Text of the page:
György Ligeti – San Francisco Polyphony (1973-74)

Written for a normal symphony orchestra complement with an expanded triple woodwind section (including piccolos, alto flute, oboe d’amore, English horn, E flat clarinet, bass clarinet, and double-bassoon), this work was commissioned by San Francisco Symphony Orchestra.

The piece opens with a dense texture made up of many individual melodic lines. In contrast to the Ligeti‘s early pieces, which used the shimmering moving clusters of what Ligeti calls “micropolyphony,” this composition uses much wider spacing and aims for “drier, sharper, and more graphic … melodic lines” that are more “translucent.” The piece is characterized by the subtle technique of timbre modulation achieved through the constant reorchestration of dynamic material.

At the beginning, certain melodies stand out from a group becuase they are played by several instruments in unison. The number of voices is very gradually reduced, producing an unusual ascending-pitch illusion which leaves only the higher woodwinds playing.

The winds continue to float, cycling in the air until interrupted by a wide-ranging, very quiet dissonant string chord. Out of that sustained mass, melodies again begin to emerge, slowly at first and then in an onrushing cacophony of strings (here the winds hold a sustained tone). The rushing tempo is gradually slowed down to a cycling pattern, which is taken up by the winds as the strings return to a sustained chord. Heroic and passionate melodic gestures arise first in the unison horns and then in the strings, as the other instruments re-create the dense atmospheric bed heard at the beginning.

All the players then begin different fixed cycling patterns. Once again the number of instruments playing is very gradually reduced, this time creating an illusion of depth change. A very mysterious timbre is left with very high strings, very low strings, and a high brittle piano trill. A shockingly loud bass drum shot occurs as the strings continue to hold. The percussion blast initates a high woodwind cluster (reminding one of Ligeti’s early orchestral work, Atmospheres). A second percussive shock comes from a gong which increases the intensity of the massed winds.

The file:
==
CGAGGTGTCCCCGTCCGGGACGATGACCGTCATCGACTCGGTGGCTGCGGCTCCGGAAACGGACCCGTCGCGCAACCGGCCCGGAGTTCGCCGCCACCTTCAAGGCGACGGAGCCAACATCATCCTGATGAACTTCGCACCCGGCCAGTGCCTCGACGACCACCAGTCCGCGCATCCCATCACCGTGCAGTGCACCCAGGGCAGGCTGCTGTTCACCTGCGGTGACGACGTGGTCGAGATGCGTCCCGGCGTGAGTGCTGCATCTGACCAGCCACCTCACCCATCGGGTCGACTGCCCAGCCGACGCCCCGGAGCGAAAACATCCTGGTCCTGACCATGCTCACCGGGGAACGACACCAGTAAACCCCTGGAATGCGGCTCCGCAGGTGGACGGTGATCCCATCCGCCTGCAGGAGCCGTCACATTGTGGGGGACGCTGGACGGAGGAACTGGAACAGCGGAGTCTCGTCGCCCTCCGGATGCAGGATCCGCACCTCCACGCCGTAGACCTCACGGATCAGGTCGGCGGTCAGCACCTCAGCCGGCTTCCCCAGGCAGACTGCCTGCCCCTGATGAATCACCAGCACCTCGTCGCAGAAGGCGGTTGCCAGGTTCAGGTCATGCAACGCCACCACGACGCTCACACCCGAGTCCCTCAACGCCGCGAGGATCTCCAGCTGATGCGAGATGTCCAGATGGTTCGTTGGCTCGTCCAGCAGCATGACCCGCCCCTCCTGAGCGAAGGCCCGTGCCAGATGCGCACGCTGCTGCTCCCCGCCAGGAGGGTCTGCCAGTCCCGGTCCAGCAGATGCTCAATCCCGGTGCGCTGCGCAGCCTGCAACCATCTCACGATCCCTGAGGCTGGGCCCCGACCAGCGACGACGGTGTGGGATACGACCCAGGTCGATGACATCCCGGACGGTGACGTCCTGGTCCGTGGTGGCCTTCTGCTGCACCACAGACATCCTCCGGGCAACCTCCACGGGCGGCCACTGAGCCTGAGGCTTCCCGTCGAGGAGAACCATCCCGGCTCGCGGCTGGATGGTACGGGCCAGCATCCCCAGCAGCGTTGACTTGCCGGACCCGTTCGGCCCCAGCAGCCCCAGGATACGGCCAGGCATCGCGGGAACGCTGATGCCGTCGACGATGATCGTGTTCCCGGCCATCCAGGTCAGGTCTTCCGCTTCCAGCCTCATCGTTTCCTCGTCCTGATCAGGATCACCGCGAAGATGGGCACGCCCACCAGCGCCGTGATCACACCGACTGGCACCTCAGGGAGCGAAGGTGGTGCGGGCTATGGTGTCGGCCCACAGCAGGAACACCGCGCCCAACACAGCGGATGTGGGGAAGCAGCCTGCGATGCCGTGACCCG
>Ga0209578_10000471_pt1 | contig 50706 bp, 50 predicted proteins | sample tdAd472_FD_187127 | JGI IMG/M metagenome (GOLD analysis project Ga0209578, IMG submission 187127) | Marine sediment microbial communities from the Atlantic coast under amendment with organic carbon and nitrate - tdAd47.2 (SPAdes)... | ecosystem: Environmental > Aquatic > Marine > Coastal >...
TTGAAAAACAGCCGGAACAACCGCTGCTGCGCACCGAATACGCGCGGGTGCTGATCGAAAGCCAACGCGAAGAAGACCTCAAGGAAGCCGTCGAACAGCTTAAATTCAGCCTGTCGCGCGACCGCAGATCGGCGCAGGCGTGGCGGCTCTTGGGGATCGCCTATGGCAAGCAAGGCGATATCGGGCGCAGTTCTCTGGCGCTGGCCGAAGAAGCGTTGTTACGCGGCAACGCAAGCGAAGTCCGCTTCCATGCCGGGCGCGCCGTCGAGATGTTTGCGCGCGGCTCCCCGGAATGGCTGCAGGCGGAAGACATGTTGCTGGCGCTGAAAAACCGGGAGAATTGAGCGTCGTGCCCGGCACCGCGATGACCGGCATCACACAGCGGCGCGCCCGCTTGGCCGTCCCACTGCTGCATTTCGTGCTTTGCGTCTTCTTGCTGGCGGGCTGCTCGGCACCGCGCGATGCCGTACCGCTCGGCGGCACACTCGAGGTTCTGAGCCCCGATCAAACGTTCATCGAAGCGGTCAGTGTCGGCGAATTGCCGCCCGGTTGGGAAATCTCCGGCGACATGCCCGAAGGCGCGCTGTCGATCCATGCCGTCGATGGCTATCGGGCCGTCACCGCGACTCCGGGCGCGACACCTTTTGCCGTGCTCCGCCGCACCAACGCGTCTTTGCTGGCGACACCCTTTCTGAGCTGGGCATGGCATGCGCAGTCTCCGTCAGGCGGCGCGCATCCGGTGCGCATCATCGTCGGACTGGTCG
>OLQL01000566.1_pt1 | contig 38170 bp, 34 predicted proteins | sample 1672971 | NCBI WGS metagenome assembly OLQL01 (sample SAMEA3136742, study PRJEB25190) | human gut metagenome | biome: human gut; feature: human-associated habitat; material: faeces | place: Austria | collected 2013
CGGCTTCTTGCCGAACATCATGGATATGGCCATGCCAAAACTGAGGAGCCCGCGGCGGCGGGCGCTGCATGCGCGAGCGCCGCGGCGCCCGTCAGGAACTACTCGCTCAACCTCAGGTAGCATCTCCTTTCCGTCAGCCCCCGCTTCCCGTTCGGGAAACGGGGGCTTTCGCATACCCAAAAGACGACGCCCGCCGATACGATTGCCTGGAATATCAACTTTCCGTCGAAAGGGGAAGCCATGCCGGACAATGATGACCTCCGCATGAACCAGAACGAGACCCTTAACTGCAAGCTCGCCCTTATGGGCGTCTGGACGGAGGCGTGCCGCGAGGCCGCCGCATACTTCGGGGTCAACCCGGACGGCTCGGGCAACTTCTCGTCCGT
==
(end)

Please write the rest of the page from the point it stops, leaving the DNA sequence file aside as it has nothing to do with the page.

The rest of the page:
Underscored by low string drones, the winds begin trills like the calls of extraterrestial birds. These trills are gradually modified into quickly running patterns for a solo violin, which are spread to the piano and xylophone, then to winds and back to the string section — a wonderful instance of the very subtle shifting of timbres which characterizes much of this work. A slowly unfolding horn melody appears within these patterns, the melody being transferred to various winds and brass. This whirlwind continues unabated (as if all the melodies in the world have become one giant wave pattern), changing its orchestration, ebbing slightly at points, and then after approximately three minutes intensifying toward a loud and sudden conclusion.

Berliner Philharmoniker conducted by Jonathan Nott.







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Igor Stravinsky – Three Japanese Lyrics (1913)